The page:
Sabbath Day Message: He is the Gift
A Brigham Young University Student Journal
The season for delicious goodness has finally arrived, and I am sure we are all anxious to indulge. I’m still on a family history kick, so I couldn’t help but post a family recipe from my dear great aunt who is fighting a brain tumor as we speak. In her honor I present to you this delicious brownie cake recipe.
2 cups sugar
2 cups flour
1 cup water
1/2 cup buttermilk
1 tsp. vanilla extract
2 cubes butter or margarine
1/4 cup cocoa
1 tsp. baking soda
Mix together sugar and flour and set aside. Combine in saucepan water, butter or margarine and cocoa. On medium heat bring it to a boil and boil for 3 minutes. Remove from heat and combine both mixtures. Add eggs, buttermilk, soda, and vanilla. Beat well. Pour into a greased and floured 11x17x1-inch baking pan.
Bake at 350° F. for 20 minutes.
Make Boiled Frosting 5 minutes before cake is done.
1 cube butter or margarine
3 Tbsp. cocoa
1 cup chopped nuts
1 tsp. vanilla extract
6 Tbsp. milk
1 lb. package powered sugar
Heat in a saucepan on medium heat with 1 cube butter or margarine, cocoa, and milk. Bring to a boil; remove from heat; add powdered sugar, nuts, and vanilla mixing well. Frost cake as soon as it is taken from oven.
I like to quickly sprinkle chopped walnuts or sliced almonds on top while the frosting is still hot. You have to be fast before the frosting sets up or the nuts will not stay put.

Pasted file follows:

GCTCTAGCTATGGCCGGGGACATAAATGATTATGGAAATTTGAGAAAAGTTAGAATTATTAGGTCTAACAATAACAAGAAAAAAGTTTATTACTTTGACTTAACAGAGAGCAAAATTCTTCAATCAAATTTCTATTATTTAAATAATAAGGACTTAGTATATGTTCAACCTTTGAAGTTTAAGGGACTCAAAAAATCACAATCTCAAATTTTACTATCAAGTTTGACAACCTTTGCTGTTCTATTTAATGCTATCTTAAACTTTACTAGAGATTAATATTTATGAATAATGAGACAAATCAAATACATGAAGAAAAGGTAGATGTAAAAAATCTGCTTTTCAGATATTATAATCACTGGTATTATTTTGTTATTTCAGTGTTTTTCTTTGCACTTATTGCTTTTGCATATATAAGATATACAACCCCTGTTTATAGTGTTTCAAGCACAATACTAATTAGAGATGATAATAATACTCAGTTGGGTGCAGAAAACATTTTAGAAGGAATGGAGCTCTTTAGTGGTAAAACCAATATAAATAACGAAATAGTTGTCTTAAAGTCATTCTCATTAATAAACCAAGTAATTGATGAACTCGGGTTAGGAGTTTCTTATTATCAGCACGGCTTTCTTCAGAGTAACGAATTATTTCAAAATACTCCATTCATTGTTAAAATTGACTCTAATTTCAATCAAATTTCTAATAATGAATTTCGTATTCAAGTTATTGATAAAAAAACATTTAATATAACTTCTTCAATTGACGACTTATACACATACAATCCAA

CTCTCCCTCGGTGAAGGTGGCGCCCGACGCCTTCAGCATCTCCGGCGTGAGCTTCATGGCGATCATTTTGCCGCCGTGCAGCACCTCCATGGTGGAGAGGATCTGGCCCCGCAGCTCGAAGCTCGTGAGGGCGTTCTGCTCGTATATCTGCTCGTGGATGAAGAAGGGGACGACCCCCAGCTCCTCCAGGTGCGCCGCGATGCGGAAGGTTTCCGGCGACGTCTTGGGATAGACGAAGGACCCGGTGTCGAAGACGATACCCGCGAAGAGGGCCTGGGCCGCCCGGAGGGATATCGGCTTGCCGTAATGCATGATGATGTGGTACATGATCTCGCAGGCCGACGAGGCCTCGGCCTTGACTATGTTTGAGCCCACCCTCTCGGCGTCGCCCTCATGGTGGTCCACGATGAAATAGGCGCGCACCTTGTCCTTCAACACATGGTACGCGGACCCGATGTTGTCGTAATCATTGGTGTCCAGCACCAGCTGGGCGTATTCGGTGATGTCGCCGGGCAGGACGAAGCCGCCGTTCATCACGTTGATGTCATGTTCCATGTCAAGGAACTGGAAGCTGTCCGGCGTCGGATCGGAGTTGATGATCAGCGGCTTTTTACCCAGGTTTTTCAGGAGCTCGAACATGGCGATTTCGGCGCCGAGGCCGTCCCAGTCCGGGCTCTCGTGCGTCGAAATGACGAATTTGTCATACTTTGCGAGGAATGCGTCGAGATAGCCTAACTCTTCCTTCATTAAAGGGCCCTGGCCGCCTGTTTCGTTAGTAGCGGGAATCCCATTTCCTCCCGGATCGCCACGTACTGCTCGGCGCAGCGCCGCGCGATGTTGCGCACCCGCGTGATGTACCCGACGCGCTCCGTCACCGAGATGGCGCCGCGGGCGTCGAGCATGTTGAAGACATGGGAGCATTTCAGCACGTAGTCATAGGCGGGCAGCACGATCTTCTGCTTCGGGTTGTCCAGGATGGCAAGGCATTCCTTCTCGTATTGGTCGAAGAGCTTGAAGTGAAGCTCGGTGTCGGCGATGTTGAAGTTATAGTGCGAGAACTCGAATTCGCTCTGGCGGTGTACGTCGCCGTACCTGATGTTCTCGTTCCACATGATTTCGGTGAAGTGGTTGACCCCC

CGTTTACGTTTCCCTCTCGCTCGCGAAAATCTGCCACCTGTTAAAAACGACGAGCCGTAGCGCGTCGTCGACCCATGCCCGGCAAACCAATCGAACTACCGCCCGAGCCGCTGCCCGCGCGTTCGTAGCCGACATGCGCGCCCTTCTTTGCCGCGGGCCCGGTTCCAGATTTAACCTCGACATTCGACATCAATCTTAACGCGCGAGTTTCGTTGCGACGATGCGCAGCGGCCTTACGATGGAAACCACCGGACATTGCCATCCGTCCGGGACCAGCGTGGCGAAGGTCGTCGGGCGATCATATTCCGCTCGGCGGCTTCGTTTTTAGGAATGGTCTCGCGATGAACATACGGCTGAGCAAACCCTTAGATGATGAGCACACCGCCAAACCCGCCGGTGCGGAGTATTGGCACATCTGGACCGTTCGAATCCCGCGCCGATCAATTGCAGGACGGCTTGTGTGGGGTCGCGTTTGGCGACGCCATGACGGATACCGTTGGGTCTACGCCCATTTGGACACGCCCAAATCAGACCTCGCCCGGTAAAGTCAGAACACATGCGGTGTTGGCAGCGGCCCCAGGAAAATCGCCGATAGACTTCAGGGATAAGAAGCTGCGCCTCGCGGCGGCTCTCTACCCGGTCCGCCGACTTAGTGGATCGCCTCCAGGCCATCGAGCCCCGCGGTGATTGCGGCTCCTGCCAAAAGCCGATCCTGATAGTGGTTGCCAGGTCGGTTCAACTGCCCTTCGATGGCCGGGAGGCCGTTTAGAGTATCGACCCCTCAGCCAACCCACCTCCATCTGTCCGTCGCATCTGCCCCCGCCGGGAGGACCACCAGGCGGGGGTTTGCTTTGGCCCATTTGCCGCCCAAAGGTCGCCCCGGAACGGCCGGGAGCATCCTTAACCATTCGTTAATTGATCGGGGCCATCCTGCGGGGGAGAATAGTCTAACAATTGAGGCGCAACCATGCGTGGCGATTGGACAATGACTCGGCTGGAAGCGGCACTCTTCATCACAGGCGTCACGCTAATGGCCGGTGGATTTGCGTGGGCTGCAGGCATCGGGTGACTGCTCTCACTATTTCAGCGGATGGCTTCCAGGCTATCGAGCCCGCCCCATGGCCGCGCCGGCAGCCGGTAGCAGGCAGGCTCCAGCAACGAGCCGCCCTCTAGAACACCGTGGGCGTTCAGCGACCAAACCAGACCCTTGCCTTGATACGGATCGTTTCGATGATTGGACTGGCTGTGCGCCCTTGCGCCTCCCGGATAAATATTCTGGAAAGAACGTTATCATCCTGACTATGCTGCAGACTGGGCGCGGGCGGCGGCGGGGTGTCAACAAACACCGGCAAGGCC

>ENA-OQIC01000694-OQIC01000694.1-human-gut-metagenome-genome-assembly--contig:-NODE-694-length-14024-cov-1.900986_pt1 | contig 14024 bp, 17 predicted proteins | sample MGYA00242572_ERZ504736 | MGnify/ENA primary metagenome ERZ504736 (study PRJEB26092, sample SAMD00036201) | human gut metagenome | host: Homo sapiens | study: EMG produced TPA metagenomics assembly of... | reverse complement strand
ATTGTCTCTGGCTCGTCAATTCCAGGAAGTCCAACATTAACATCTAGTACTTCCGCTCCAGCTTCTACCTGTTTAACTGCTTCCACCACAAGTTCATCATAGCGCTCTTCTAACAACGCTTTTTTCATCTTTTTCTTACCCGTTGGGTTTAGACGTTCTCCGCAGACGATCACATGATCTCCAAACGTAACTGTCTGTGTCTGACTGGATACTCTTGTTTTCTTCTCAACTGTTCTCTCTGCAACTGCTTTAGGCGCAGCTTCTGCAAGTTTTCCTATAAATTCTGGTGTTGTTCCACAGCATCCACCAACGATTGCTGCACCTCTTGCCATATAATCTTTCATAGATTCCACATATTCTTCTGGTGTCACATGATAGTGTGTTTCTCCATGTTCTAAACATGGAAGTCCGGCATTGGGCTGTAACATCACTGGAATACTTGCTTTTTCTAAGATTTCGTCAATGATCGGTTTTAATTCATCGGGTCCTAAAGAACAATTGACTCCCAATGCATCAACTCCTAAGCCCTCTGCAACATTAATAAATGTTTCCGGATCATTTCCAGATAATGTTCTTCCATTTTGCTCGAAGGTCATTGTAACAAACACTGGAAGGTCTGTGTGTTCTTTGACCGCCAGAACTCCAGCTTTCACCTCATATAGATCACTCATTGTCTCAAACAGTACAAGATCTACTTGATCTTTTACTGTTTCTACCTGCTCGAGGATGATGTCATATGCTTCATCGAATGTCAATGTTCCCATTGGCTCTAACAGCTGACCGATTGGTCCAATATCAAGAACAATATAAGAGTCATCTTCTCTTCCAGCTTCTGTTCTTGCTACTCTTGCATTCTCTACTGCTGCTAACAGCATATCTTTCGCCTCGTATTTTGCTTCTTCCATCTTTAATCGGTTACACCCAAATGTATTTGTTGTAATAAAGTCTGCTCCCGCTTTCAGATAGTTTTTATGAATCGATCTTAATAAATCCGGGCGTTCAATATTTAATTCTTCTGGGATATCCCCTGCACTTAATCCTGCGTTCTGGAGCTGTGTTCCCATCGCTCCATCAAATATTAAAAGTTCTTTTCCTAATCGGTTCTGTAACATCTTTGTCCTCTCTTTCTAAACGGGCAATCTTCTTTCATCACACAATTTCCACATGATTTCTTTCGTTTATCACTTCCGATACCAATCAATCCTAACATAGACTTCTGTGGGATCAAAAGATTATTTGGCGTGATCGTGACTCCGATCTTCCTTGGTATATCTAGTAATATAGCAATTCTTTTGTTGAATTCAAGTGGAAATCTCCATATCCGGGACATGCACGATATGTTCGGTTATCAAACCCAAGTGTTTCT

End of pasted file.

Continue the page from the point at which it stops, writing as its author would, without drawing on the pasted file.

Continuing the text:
Recipe by Audrey Peterson
Submitted By Chelsea Jamison
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The original recipe can be found here. I made a few small adjustments (of course) to make it even easier on my limited pantry and my tastebuds.
Firstly, I did not have any quinoa on hand, so I substituted white rice for it. I cooked the chicken and white rice ahead of time to save me an extra half hour; the recipe has you cook both of those in the same pot (which is nice if you have the time).
The only other thing that takes a little bit of extra time is the cooking and mashing of the butternut squash. But trust me, it’s WORTH IT.
Also I left out the olives, because who likes those? (Sorry olive lovers.)
This is such a comforting meal. It is a “hearty stew” as the name implies, but it doesn’t feel heavy after you eat it (unless you consume the entire pot, as I came close to doing). The chunks of squash give the soup a creamier texture than it would have without, and you don’t even have to feel guilty because you didn’t use cream! Use this recipe on a crisp fall day and you will be more than satisfied.
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